Melts metal in space

Magnetic induction melts planets

Supposedly Earth-like planets around dwarf stars like TRAPPIST-1 may be affected by extreme volcanism and form magma oceans on the surface. This is indicated by the analysis of a research team from Austria, Germany and Russia. According to this, the magnetic field of the central star could heat the planet by induction so that its mantle melts. Thus, despite its location in the star's friendly zone, such a planet would probably not be suitable for the creation of life, according to the scientists in the journal "Nature".

Rock planets of dwarf stars are particularly in the sights of astronomers in their search for life outside of our solar system. "Dwarf stars with small mass are particularly common in the cosmos and are often orbited by easily identifiable rock planets," write Kristina Kislyakova from the University of Vienna and her colleagues. Many of these rocky planets orbit within the life-friendly zone - defined as the area in which liquid water is possible on the surface. In addition, due to the low mass of the dwarf stars, the life-friendly zone is much closer to the star than to our sun, for example. However, dwarf stars often have strong magnetic fields that lead to violent bursts of radiation and thus affect the conditions for the creation of life on such planets as well as the bound rotation due to the narrow orbits. Because the planets often always assign the same side to their star, which would lead to extreme conditions in a possible atmosphere.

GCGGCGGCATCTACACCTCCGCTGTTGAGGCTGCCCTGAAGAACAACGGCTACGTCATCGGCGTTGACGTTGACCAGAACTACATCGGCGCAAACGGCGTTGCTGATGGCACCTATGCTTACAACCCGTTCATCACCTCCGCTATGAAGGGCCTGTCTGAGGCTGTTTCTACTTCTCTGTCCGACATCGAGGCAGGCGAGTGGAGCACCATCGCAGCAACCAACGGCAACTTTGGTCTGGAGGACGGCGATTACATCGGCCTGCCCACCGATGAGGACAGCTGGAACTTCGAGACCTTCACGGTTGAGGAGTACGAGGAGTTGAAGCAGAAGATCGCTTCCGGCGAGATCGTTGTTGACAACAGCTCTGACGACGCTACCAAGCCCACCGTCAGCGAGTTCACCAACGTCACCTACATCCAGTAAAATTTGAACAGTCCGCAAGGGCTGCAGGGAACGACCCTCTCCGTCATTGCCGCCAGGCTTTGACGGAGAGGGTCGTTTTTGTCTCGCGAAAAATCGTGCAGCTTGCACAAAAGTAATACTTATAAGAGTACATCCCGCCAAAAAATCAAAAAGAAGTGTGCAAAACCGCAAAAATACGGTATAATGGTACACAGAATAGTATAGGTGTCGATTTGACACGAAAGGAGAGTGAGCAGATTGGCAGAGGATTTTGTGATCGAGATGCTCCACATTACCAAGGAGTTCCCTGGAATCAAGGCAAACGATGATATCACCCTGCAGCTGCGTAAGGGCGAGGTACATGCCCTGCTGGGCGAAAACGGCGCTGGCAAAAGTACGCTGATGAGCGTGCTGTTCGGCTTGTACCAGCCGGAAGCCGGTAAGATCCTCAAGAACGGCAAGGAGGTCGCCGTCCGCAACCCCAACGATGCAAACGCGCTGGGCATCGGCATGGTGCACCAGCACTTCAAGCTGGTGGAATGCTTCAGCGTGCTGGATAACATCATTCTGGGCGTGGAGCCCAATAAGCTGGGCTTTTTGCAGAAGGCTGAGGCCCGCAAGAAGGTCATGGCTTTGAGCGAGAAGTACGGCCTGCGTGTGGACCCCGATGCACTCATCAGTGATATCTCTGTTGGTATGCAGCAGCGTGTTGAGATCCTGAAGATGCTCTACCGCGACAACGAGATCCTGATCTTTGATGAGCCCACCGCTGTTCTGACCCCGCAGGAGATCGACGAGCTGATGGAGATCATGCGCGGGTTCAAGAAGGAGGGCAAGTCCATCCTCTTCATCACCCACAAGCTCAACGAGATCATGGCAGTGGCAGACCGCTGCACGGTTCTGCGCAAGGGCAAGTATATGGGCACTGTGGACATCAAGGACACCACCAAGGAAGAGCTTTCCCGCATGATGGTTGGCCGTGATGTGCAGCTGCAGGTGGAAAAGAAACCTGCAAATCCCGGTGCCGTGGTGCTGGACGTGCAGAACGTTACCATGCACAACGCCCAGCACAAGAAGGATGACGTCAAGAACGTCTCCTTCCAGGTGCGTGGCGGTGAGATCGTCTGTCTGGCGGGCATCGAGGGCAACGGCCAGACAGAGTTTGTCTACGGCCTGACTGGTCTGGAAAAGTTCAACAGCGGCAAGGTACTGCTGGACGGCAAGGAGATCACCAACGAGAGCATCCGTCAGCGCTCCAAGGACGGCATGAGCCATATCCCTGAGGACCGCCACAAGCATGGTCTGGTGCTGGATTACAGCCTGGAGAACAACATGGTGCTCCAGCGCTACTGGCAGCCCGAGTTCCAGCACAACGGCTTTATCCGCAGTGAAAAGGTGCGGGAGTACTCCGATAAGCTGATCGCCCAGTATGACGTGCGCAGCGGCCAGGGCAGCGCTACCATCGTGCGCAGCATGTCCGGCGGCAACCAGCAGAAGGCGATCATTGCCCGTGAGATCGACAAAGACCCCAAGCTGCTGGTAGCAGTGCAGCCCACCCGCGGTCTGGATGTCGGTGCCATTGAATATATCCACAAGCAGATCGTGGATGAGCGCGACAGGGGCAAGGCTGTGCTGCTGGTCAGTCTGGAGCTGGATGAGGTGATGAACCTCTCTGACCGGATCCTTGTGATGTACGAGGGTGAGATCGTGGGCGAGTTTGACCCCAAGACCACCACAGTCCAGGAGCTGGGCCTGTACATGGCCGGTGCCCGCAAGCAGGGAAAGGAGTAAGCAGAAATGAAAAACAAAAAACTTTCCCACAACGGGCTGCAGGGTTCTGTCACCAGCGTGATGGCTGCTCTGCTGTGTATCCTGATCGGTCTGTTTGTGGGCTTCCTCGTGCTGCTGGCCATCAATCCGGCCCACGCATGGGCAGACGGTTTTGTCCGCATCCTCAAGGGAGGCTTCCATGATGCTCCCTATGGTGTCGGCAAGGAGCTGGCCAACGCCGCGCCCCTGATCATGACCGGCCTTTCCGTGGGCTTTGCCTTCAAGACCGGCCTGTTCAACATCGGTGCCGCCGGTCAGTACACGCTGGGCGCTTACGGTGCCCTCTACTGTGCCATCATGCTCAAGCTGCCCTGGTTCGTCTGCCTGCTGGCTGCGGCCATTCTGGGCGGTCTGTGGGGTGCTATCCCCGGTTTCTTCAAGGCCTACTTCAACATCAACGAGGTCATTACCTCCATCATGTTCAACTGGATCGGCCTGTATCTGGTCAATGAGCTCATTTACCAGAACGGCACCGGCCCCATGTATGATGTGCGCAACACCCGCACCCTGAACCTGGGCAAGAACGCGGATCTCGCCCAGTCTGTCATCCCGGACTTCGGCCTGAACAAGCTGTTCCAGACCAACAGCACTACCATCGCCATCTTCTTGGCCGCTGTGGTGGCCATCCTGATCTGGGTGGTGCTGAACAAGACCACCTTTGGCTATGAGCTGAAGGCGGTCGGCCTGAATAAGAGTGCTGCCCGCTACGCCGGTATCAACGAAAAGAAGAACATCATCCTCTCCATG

Kislyakova and her colleagues are now showing another effect that could affect the creation of life on such planets: magnetic induction. As an example, the researchers choose the planetary system around TRAPPIST-1. The central star, about forty light-years away, is orbited by at least seven planets, three of which may be in the livable zone. Analysis by Kislyakova and her team shows that magnetic induction could heat these planets to the point where their mantle melts. Extreme volcanism and the formation of magma oceans on the surface would be the result.

However, the prerequisite for this scenario is that the magnetic axis of the star is inclined to its axis of rotation. Only then does the magnetic field fluctuate in the area of ​​the planets, which induces heating currents. "There are a number of observations that indicate such a tilt of the magnetic field in dwarf stars," explains Kislyakova. However, so far these have only been measurements on a few objects. Even with TRAPPIST-1, the exact position of the magnetic field is not yet known. Only systematic studies of the magnetic fields of dwarf stars can show whether magnetic induction plays an important role for their planets.